Leave the leaves

NOTE: Return of the Native is closed for the season. 

I have this message every fall - if you clear the overwintering habitat for the creatures in your yard, you destroy its biodiversity. Below, a timely message from the Nature Conservancy of Canada. If this message is a little late and you have already "cleaned up," you can do what I do at this time of year - leaf rustling...  I bring bags home and place my leaves and those "liberated" from the curb in a large bin, to break down into leaf mould. 

By the way, there's a reference to 'raking' that may be a litte quaint, but if you are intent on tidying, you should not use a leaf-blower, to safeguard your own well-being. Leaf blowers throw material up into the air to the level where we can easily breathe it in, and it's an invisible cocktail that includes moulds, pesticides, animal waste, and dust particles small enough to get past our natural defences. Children are particularly vulnerable to this toxic cloud.

Backyard wildlife need winter homes

One of the most beautiful aspects of fall, the changing colour of leaves, comes with an onerous task: raking them all up.

The Nature Conservancy of Canada (NCC), however, has some green advice for people wishing to avoid back-breaking yard work: leave the rake in the shed and the leaves on the ground.

The not-for-profit land conservation group says leaving fallen leaves in your yard is a small act of nature conservation that can support backyard biodiversity in many ways.

While migratory birds and some butterflies travel to warmer destinations, many native insects, including pollinators, and other backyard wildlife hibernate through the winter — and can use a little neighbourly help.

Dan Kraus, NCC’s senior conservation biologist, says leaves can provide important habitat for many species to hibernate underneath.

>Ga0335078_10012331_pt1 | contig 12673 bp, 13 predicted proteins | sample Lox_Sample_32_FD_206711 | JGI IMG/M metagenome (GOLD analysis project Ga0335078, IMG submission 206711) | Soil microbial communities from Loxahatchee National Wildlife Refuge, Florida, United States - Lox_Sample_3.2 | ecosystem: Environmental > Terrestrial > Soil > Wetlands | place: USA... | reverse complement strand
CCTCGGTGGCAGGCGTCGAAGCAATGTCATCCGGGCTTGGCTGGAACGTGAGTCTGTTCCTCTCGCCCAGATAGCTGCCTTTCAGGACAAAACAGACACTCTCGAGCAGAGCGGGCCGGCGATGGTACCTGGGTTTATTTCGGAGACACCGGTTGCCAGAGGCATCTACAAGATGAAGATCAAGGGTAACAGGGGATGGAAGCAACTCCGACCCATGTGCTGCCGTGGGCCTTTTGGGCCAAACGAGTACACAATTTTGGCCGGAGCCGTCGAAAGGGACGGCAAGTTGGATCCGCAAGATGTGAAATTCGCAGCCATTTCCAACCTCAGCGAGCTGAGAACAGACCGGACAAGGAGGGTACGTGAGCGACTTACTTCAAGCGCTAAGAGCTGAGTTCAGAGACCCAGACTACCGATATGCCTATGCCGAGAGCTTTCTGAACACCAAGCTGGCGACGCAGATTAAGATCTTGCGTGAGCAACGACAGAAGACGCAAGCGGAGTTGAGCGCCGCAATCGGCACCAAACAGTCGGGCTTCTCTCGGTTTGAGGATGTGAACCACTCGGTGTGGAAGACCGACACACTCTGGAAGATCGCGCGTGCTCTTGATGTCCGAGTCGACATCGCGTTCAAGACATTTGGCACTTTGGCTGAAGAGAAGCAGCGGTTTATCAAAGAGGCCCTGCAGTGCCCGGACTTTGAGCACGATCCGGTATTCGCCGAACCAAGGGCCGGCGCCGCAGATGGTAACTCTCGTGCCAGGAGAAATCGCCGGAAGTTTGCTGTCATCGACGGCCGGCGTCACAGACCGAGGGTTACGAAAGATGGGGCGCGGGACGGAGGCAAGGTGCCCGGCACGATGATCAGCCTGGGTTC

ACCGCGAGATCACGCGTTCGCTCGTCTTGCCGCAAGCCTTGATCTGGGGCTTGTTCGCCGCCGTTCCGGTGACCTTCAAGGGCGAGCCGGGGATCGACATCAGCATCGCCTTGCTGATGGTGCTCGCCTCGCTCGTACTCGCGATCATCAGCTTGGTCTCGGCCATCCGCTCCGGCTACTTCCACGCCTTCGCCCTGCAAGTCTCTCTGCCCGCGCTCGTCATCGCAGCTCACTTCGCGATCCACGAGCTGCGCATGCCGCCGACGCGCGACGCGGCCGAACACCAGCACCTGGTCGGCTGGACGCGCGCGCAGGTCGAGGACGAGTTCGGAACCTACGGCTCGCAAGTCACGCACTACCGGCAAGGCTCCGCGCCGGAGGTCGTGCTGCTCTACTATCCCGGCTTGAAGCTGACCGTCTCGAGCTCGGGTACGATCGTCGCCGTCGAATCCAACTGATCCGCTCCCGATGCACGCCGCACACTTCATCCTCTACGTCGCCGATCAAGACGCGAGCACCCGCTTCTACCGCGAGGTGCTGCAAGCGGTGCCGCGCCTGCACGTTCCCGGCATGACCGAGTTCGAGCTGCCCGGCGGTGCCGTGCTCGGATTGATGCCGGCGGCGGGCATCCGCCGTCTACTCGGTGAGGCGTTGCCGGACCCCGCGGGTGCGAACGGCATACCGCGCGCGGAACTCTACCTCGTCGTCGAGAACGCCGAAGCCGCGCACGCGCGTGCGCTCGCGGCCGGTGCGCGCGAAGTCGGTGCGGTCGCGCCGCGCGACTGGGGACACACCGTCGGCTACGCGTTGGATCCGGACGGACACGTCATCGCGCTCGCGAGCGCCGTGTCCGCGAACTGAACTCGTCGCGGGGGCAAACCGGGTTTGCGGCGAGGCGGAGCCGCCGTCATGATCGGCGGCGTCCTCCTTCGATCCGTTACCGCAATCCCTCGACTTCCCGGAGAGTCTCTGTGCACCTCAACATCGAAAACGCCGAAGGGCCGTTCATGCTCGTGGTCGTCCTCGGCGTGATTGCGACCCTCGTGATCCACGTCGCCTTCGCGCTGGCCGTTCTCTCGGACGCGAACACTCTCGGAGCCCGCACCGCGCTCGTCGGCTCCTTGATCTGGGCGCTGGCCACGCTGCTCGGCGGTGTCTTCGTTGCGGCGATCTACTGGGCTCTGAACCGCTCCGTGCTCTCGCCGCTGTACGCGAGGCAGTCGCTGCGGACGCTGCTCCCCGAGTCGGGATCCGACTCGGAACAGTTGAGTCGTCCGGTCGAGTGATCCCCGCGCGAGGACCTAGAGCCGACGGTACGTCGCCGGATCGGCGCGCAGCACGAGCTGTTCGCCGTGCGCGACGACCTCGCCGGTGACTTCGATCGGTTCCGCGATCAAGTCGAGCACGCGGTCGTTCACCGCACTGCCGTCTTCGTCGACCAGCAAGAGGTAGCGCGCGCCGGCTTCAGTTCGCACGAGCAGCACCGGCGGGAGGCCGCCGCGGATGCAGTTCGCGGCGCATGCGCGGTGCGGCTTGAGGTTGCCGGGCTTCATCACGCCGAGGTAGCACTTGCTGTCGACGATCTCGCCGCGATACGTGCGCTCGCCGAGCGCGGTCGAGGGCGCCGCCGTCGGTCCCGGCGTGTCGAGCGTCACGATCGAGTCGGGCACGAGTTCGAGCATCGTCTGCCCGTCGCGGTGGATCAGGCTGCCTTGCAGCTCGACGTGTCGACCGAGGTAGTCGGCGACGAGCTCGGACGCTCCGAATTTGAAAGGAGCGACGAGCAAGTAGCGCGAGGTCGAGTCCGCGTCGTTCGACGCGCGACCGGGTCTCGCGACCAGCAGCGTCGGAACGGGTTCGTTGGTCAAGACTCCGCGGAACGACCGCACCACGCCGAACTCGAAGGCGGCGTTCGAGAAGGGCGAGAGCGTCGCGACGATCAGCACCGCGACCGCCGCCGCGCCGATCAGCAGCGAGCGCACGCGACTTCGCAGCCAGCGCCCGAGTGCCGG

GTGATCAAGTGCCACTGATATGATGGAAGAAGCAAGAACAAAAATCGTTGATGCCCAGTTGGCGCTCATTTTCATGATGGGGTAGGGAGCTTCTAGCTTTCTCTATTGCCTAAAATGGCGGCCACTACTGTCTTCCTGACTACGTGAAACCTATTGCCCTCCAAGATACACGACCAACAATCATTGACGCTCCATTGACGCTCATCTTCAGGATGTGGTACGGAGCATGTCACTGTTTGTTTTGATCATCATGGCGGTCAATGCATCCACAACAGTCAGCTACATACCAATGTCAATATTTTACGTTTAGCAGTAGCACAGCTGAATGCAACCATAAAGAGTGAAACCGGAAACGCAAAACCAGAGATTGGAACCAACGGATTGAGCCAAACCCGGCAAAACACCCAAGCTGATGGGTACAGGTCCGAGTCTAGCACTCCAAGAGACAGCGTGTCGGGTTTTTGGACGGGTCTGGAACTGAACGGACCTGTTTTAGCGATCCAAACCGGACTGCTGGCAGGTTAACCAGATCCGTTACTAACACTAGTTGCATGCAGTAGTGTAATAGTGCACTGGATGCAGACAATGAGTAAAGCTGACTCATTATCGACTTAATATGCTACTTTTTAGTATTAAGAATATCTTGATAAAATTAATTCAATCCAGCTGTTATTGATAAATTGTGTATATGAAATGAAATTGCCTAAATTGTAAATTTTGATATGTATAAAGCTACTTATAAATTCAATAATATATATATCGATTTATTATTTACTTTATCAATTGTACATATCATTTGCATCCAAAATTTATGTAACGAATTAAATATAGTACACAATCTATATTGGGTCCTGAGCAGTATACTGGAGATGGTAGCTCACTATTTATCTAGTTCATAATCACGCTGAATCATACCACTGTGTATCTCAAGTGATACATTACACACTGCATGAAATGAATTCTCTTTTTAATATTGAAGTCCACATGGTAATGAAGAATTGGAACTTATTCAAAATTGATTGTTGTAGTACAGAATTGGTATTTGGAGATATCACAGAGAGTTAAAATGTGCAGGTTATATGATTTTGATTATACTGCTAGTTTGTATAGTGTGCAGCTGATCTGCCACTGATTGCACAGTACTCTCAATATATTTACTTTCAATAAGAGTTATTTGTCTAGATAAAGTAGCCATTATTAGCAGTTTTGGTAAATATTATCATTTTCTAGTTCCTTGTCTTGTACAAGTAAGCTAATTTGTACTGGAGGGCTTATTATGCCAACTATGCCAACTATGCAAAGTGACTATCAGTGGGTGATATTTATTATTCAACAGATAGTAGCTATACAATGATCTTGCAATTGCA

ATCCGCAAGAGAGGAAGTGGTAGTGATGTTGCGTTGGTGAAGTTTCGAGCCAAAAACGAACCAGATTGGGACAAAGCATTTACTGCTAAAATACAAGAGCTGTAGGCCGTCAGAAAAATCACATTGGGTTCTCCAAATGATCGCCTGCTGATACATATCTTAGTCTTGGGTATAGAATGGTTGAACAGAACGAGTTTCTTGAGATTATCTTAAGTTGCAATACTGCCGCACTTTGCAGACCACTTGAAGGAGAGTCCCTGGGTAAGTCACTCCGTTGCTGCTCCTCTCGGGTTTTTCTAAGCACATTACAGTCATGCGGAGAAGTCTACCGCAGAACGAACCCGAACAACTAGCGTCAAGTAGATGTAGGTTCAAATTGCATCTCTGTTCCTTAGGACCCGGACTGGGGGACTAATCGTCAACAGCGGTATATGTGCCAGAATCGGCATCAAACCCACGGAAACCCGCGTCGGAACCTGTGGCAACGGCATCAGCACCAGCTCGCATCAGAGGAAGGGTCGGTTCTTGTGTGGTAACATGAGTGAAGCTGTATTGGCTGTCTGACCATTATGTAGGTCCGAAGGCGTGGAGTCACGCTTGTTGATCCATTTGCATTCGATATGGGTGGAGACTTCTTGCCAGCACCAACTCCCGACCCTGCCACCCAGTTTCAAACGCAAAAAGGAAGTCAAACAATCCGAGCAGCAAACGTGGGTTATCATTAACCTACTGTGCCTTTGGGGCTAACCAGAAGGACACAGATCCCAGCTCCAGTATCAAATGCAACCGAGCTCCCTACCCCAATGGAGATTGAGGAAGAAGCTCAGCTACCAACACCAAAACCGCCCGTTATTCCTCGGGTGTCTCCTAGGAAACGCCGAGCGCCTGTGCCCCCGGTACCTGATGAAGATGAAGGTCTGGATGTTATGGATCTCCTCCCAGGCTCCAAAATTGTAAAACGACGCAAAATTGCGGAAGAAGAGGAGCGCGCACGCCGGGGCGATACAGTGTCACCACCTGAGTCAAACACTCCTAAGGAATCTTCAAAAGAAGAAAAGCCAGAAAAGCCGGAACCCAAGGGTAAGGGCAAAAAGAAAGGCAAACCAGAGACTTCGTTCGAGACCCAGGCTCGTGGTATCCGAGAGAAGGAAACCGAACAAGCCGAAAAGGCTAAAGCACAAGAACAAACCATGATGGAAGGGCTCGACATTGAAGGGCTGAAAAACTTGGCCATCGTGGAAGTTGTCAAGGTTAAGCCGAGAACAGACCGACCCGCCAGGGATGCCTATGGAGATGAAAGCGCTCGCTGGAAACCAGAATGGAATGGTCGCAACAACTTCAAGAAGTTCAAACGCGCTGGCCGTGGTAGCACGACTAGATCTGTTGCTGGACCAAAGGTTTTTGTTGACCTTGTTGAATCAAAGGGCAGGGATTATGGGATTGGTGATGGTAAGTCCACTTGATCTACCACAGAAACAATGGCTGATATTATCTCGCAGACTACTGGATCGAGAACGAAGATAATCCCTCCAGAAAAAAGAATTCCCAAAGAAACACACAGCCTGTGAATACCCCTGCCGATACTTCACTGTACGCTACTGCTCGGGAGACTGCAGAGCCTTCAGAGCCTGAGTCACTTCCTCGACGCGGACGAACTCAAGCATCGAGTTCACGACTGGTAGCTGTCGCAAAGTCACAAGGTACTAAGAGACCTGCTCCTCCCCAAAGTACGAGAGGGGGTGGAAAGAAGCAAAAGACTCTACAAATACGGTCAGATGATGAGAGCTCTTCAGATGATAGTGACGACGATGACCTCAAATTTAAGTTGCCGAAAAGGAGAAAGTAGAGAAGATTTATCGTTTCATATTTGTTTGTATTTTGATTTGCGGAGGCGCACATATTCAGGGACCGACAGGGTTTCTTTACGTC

“Backyard animals, such as toads, frogs and many pollinators, once lived in forests and have adapted to hibernate under leaves,” says Kraus. “The leaves provide an insulating blanket that can help protect these animals from very cold temperatures and temperature fluctuations during the winter.”

Another benefit of not raking your leaves is soil improvement. Kraus points out that as leaves break down, they also provide a natural mulch, which helps enrich the soil. Thick piles of leaves can impact the growth of grass and other plants, but a light covering can improve the health of our gardens and lawns.

As the leaves break down, some of their carbon also gets stored in the soil, allowing your backyard to become a carbon sink.

“While it’s great for cities to provide collection programs to compost leaves, the most energy-efficient solution is to allow nature to do its thing and for the leaves to naturally break down in your yard,” says Kraus. In 2018 alone, the City of Toronto collected over 92,000 tonnes of yard waste, including leaves, branches and Christmas trees.

And it’s not just leaves that are important for backyard wildlife during the winter.

“Plant stalks and dead branches also provide habitat for many species of insects,” says Kraus. “By cleaning up our yards and gardens entirely, we may be removing important wintering habitats for native wildlife in our communities.

“Migratory and resident birds can also benefit from your garden during the winter. Fruits and seeds left on flowers and shrubs are a crucial food source that sustains many songbirds during the winter, including goldfinches, jays and chickadees. Providing winter habitats for our native birds and insects is just as important as providing food and shelter during the spring and summer.”

“Layers of leaves are an important habitat for many animals, such as toads, frogs and insects. They hibernate under the insulating layer of leaves,” says Kraus. ”Many species of butterflies, moths and other insects also need plant stalks or dead branches for hibernation. By completely cleaning up our gardens we can be removing important wintering habitats for native wildlife.”

For those who don’t like the look of leaves on their lawn, raking the leaves and piling them under bushes and on top of garden beds is an alternative.

Previously, from Robert Pavlis: Fall Cleanup Advice – Be Good to the Environment

and from Kate:  
Trees need their leaf litter - and they're not the only ones

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